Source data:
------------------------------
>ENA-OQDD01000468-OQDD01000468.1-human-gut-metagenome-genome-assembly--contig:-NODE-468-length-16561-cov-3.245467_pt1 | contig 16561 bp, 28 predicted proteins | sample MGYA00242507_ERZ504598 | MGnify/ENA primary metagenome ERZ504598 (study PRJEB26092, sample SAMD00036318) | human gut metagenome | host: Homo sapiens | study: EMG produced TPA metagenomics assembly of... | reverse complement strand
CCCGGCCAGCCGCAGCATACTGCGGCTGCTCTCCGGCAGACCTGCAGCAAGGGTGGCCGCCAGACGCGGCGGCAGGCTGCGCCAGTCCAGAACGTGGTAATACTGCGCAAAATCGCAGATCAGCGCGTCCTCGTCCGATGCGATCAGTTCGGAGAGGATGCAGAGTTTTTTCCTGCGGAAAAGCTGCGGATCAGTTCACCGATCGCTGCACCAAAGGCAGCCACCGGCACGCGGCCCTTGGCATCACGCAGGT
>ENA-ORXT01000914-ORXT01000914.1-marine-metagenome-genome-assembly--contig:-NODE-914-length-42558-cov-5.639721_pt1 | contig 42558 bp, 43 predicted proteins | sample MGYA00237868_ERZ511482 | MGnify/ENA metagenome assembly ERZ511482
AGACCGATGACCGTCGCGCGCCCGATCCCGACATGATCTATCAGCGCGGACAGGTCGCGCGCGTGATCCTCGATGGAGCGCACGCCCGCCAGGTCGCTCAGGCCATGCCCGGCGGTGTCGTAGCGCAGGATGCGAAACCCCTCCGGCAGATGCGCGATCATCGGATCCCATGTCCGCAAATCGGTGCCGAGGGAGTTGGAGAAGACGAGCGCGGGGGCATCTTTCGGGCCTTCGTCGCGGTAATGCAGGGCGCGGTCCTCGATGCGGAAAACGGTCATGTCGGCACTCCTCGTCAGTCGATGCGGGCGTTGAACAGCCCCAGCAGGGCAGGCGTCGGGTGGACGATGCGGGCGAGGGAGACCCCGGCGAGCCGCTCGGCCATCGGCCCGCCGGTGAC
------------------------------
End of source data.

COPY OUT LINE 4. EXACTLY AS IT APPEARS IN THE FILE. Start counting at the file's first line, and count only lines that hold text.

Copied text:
AGACCGATGACCGTCGCGCGCCCGATCCCGACATGATCTATCAGCGCGGACAGGTCGCGCGCGTGATCCTCGATGGAGCGCACGCCCGCCAGGTCGCTCAGGCCATGCCCGGCGGTGTCGTAGCGCAGGATGCGAAACCCCTCCGGCAGATGCGCGATCATCGGATCCCATGTCCGCAAATCGGTGCCGAGGGAGTTGGAGAAGACGAGCGCGGGGGCATCTTTCGGGCCTTCGTCGCGGTAATGCAGGGCGCGGTCCTCGATGCGGAAAACGGTCATGTCGGCACTCCTCGTCAGTCGATGCGGGCGTTGAACAGCCCCAGCAGGGCAGGCGTCGGGTGGACGATGCGGGCGAGGGAGACCCCGGCGAGCCGCTCGGCCATCGGCCCGCCGGTGAC